There is nothing more overwhelming that giving birth. That moment you are handed that screaming little person is possibly one of life’s greatest moments. You are overwhelmed by every emotion there is – fear, love, panic, wonder, admiration – you feel it all at once every few seconds but the love is rather overwhelming. I don’t you realise it until the second day when the sister comes to do those first vaccinations and you hear your baby scream, I remember wanting to punch the nurse with every single baby. You realise in that moment though, that you would lay down your life for your child without even thinking about it.
With each milestone you feel an immense sense of pride and joy and excitement.
Look she is rolling – so cute.
Look she can stand – isn’t she clever.
Look she can walk – what a big girl.
Listen she can speak – so smart.
Every milestone arrives and we celebrate. We share. We brag. We document.
Then the excitement dies down a little. They can walk and talk and draw and write and add and read. We celebrate but no one really gets excited when you post a picture of your kid doing his math homework.
Then they start growing up. Really growing up. Not just reaching new levels on the growth chart kind of growing up but a kind of growing up that pulls really hard on your heart strings. The kind of growing up that makes you cry a different, more real kind of tear to the one you cried they day he walked. It is not only a growing up but also a growing away, which is possibly why it is so emotional.
A few weeks ago Cameron put a password on his phone, I didn’t think much about it until I did and then I realised that he was talking to his friends and didn’t want us to see*. His expressions during the conversations he was having also made it clear that he may very well be talking to a girl, which he neither confirmed nor denied when I asked.
I really was not prepared for it. I wasn’t prepared for the emotions that hit me harder than a bucket of ice. I shared on twitter the night it happened and the more I put into actual words what was happening, the more emotional I became. I wanted to rip the phone away and see who he was talking to and what they were talking about. I then wanted to smash the phone and tell him to sit down and watch Toy Story and declare it his favourite movie and ask for Buzz Lightyear Pajamas! I was not, and still am not, prepared for him to be experiencing “grown up” things like relationships and wanting privacy and separating himself from the family unit. It feels like they move through milestones at a certain pace and then they hit 11/12 and they leap across this abyss without fear to the other side while we, as parents, are still standing trying to catch hold of their feet as fly across because we aren’t ready because we know whats on the other side and we know that once their feet touch that side, we lose a pretty big part of who we are to them. I have never really been one of those moms who says “I wish I could keep them small” until that moment.
Parenting, for me, just got very real.
It didn’t end there. As you know Cameron is now swimming. He had his second gala this weekend and I couldn’t be there to watch him. As he got out the car, I wished him luck and said “remember we want a faster time”. There is this amazing app that basically allows you to follow the gala in almost real time. So you can see the times pretty much a few minutes after they have swum. I was sitting at home refreshing every five seconds and then there it was Cameron De Klerk, 1st place with an improvement of over 3 seconds on his time. It may have been my proudest mom moment so far.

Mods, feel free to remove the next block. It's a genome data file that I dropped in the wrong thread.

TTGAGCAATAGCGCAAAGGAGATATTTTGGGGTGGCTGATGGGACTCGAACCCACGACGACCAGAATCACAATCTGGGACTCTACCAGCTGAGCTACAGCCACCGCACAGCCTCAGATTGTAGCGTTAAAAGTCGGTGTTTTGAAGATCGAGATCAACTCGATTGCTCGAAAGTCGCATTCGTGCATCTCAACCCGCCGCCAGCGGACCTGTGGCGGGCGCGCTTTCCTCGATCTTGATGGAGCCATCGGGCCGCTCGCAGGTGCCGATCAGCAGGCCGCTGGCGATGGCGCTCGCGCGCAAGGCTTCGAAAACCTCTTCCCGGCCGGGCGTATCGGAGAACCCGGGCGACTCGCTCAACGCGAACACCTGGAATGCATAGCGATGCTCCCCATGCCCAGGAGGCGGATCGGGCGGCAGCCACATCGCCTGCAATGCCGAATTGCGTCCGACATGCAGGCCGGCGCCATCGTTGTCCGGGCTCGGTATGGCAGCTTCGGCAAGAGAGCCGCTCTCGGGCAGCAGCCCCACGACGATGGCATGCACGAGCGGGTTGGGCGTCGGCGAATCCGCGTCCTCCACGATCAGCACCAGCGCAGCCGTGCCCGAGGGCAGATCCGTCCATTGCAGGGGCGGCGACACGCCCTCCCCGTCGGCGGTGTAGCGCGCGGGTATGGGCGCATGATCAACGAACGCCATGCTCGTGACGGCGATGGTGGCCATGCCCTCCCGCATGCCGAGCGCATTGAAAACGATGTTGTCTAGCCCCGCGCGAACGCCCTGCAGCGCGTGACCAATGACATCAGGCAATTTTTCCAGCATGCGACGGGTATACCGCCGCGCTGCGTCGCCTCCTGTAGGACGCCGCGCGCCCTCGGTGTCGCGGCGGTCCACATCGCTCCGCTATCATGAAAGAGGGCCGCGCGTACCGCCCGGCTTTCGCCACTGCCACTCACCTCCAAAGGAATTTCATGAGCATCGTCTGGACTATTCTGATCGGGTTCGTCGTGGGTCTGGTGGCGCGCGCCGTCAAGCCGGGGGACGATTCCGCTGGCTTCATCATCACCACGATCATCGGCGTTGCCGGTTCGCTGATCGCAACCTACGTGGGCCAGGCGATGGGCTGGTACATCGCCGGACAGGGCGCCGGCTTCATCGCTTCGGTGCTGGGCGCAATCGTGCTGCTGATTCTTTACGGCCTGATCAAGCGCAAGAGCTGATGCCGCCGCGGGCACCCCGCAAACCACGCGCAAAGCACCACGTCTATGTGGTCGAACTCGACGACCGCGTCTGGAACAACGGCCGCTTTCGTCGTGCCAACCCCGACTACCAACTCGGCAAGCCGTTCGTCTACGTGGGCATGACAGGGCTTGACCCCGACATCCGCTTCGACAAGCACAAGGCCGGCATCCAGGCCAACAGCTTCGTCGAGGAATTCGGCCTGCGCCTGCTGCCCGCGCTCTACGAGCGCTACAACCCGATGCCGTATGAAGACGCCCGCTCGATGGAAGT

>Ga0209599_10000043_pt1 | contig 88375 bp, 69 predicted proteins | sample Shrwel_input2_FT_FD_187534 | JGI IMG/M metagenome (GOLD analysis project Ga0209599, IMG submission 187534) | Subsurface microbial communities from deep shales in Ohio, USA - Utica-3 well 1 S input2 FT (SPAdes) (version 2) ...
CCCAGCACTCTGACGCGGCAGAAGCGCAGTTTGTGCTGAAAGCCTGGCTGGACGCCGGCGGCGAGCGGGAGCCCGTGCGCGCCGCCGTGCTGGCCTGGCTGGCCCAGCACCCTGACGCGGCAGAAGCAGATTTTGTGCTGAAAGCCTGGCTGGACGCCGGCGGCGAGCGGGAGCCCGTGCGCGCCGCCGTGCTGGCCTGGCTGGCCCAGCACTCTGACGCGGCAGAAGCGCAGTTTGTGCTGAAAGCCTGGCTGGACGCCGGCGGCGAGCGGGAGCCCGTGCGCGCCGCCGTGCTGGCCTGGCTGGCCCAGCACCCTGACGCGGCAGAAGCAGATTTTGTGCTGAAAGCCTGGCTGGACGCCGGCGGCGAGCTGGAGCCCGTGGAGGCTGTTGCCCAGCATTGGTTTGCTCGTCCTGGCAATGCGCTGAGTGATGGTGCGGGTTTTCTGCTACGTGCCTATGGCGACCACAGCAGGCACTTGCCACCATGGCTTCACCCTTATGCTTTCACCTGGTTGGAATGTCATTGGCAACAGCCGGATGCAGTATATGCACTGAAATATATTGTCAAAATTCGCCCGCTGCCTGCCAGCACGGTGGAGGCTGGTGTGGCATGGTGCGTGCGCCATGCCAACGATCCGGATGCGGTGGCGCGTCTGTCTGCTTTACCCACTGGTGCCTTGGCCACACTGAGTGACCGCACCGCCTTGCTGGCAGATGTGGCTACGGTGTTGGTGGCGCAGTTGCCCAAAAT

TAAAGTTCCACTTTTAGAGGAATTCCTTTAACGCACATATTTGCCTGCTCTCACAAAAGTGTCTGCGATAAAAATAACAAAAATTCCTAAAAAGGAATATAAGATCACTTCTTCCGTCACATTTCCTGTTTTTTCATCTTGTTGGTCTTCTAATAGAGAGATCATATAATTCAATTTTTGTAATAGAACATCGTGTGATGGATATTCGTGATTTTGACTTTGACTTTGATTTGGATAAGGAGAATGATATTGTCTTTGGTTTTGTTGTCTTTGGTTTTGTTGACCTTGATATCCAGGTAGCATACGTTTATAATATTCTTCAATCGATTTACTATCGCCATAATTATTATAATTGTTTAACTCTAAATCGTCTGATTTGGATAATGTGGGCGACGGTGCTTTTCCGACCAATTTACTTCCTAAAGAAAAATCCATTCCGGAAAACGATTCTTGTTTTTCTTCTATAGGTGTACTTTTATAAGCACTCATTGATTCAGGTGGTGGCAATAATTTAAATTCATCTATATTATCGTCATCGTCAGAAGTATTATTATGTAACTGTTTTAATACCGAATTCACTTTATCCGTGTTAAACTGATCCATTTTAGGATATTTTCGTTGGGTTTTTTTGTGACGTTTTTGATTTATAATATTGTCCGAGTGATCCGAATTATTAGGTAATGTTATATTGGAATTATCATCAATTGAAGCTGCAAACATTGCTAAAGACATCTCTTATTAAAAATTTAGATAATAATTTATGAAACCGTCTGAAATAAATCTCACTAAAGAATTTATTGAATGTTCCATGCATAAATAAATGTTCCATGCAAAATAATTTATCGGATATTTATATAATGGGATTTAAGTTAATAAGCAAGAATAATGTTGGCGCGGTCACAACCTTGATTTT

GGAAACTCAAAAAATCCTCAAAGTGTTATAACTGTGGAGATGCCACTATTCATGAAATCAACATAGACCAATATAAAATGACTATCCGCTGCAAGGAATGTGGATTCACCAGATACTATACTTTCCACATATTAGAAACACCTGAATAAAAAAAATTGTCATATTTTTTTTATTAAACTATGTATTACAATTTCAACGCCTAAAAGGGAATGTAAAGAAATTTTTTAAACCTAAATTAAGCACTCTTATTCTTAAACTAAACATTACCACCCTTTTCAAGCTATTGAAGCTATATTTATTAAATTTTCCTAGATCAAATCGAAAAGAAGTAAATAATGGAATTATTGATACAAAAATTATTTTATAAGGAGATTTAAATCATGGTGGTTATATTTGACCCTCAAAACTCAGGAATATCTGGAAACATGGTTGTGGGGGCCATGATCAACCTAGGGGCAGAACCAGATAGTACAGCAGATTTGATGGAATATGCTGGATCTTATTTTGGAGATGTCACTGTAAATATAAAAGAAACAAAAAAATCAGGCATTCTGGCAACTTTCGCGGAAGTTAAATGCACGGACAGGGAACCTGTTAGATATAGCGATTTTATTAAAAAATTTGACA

Not only because he won but because HE did this. HE did it all on his own. Yes we have given him the opportunity, the support and encouragement but HE did it. HE made the decision this is what he wanted and he is putting the hard work in, he is getting into the pool every day even when he is exhausted and he is training his heart out, he is sacrificing time with his friends and lie ins on a Saturday morning. He has a goal and he has determination. It is an incredible thing to watch and to know that in a small way, David and I, as his parents, played a part in his achievements.
Dealing with the sleepless newborn months was tough. Taming toddler tantrums is challenging. Potty training is vomit inducing. Introducing solids is exhausting. Starting school is eye-opening.
Parenting a pre-teen will rip your heart right out of your chest. It will make all those early challenges seem like a walk in the park. You will wish for those days where you argued for hours with the toddler over which shoes to wear or how to cut their bread. You will miss the days where the talked non-stop about nothing and everything. You will wish that the next milestone had a start and end date. This stage, for me, is when parenting got real. It is NOW that you start to really be a parent because it is the years that lie ahead of us now that will really determine what he becomes and where he goes.
It has been a very emotional few weeks for me. I suspect it only gets tougher from here on out and I suspect there will be a lot more wine in my future.
This does sound like a very selfish version of things because it is. It is MY story. My emotions. Cameron’s story is now his to tell when and if he wants to one day.
The second photo was taken by Jeanette in I think one of then first family photo shoots she did in 2008.
The last photo was taken by Catherine at our photo shoot in September this year.
*I have no doubt that these are innocent conversations. He is not hiding them because he is selling drugs or having sex or whatever. Its just about him wanting some sort of privacy to be able to talk to his friends and very possibly girls.